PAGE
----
Racial and socioeconomic stereotypes have been ubiquitous throughout the world and we see certain aspects of it in the movie Stand and Deliver. Set in a Latino area in Los Angeles, this drama expressed the many struggles of minority groups specific to it’s time in history. The movie was released in 1988 and was directed by Ramon Menendez, who also wrote the screenplay with the help of Tom Musca. Many awards were given to the 1 hour 43 minute movie, two of them being “Best Male Lead” and “Best Director” in the Independent Spirit Awards and received many other nominations. The students in the movie had a very hard time proving that they had the capability of being successful, even though they had Hispanic last names. The lead character, Mr. Escalante, was a role model for his AP Calculus class because he was the living proof that one did not have to have white skin in order to be successful which drove his students to prosper.
Mr. Escalante had quit his previous job that had paid him well in order to go to work in a school that did not seem that it had much hope left. Many of the students in the school were not passing and some of them were even in gangs, such as Angel. A girl character by the name of Ana had many troubles with attending classes because of her dad not realizing that she was capable of having a future other than working in the family restaurant due to her being a female. Mr. Escalante, however, managed to persuade her dad and she ended up being one of the top students in the class. The main factor other than race and sex that distrupted the students success was that their families were all from poor household compared to the rest of the nation. Because of their low socioeconomic status, the schools around the area were expected to have lower grades by organizations such as Collegeboard and if they were to achieve above the expected average, the authorities instantly suspected dishonesty. Mr. Escalante went out of his way to prove to society that anyone from any social status could get an education and made sure that his AP Calculus class was motivated enough to learn. His efforts paid off as 18 of his students passed, but this victory was short lived as it was not normal for a low achieving school to have such high scores and the students honesty were in question. Mr. Escalante did not give up and was dedicated to enough to teach his students again which had them pass a second time.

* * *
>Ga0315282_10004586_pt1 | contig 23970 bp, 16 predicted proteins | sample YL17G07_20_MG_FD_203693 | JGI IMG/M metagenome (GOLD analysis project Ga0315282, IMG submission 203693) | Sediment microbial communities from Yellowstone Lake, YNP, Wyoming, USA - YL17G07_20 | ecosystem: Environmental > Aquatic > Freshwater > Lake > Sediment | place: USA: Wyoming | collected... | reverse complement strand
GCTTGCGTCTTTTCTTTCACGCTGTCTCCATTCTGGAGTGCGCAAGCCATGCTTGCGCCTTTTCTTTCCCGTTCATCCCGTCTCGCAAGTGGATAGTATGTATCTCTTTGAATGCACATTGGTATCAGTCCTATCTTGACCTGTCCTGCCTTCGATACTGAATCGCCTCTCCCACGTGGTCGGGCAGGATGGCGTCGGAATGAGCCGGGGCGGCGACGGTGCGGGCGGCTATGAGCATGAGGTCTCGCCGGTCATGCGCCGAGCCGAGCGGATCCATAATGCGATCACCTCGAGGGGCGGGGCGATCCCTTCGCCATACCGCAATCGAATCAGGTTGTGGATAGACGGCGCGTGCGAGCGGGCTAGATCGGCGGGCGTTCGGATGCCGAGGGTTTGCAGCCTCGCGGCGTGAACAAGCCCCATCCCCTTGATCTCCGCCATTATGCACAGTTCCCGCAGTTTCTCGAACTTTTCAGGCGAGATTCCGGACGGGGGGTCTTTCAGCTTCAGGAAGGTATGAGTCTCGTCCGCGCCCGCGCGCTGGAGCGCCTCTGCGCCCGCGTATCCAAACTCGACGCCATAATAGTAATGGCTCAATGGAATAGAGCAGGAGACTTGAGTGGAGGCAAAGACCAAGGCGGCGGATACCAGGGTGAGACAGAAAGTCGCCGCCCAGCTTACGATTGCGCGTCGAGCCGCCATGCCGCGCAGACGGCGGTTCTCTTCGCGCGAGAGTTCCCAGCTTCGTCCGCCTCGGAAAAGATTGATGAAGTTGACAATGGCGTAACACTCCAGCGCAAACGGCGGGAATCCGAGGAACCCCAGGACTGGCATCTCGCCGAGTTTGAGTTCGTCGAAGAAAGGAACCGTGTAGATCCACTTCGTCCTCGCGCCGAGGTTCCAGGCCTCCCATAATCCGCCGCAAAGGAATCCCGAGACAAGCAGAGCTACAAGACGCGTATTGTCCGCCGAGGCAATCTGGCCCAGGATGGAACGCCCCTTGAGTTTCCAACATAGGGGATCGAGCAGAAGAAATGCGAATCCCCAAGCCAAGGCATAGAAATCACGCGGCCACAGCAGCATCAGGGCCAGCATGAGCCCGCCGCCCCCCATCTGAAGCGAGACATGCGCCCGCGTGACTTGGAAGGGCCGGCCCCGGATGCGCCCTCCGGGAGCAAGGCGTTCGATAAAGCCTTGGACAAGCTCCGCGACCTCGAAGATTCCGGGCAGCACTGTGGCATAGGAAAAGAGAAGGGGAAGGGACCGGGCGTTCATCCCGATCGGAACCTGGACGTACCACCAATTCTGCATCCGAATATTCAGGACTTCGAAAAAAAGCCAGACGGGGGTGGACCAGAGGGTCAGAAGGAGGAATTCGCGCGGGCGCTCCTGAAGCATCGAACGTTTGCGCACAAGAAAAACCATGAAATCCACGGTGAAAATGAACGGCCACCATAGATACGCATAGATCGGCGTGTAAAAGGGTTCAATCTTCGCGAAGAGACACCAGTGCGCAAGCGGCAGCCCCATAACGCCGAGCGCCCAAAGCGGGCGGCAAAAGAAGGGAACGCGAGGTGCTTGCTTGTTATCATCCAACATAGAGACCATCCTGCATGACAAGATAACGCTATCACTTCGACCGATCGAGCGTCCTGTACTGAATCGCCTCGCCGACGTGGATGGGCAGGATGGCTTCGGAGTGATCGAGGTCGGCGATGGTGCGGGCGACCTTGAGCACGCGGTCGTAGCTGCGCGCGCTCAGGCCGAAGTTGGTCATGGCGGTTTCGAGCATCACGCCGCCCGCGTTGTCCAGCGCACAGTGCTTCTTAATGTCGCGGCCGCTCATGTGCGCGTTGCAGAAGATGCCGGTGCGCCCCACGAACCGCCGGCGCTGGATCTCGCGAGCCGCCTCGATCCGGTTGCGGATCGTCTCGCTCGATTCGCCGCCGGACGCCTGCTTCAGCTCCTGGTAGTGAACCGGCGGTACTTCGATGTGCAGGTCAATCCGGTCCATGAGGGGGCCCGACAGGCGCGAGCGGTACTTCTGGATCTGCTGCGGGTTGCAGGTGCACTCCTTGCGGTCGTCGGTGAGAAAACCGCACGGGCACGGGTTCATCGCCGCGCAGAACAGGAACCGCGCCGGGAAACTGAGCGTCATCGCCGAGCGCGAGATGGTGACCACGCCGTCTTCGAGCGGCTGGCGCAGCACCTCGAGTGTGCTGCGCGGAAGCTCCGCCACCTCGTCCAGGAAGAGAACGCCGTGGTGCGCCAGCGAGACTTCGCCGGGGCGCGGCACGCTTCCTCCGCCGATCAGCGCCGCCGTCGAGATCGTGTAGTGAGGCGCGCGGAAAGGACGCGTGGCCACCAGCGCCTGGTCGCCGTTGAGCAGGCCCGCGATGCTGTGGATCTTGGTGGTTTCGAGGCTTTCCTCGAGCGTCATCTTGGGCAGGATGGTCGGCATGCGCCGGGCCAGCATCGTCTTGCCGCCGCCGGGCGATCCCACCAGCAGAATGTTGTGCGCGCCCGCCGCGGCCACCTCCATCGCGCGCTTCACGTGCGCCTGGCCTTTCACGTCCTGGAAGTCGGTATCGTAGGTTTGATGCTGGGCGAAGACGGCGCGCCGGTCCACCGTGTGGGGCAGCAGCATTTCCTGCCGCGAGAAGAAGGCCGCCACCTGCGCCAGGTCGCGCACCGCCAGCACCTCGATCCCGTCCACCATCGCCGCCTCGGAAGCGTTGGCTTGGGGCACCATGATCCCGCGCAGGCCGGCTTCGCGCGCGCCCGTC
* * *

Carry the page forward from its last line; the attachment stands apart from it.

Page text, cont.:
Menendez achieved his goal at illustrating his view on society and the movie was a huge success because of the significant impact it had on certain groups of people. It had such a big impact that the Library of Congress chose the movie to be preserved in the National Film Registry. He precisely demonstrated how society beliefs that the poor communities are doomed for failure and bad grades were seen as normal. The school in the movie was depicted as being very unorganized and having a lack in authority. This gives the viewers a sense of what people in poor areas had to experience and the many obstacles they faced. Mr. Escalante portrayed himself different to the expectations of others in school in the way that he gave importance to education and believe anything was possible to achieve success. We see him sacrificing his family time in order to teach his community so they could be better off in the future. The people succeeding from impoverished areas are questioned which helps society see how unfair the education system actually is towards these poorer communities. I would definitely recommend this movie to people born into fortunate conditions where they do not have to worry about racial and socioeconomic stereotypes so they can better understand the struggle of less fortunate groups.
No matter what one’s circumstances may be, the movie shows that it is possible for anyone to learn as much as someone in the best school in the nation. As long as a school has the right ingredients to provide to its students there should not be any obstacle impossible for a student to overcome. Stand and Deliver presented the importance of a motivated teacher to help students overcome the unfortunate conditions of racial, sexual and socioeconomic stereotypes.
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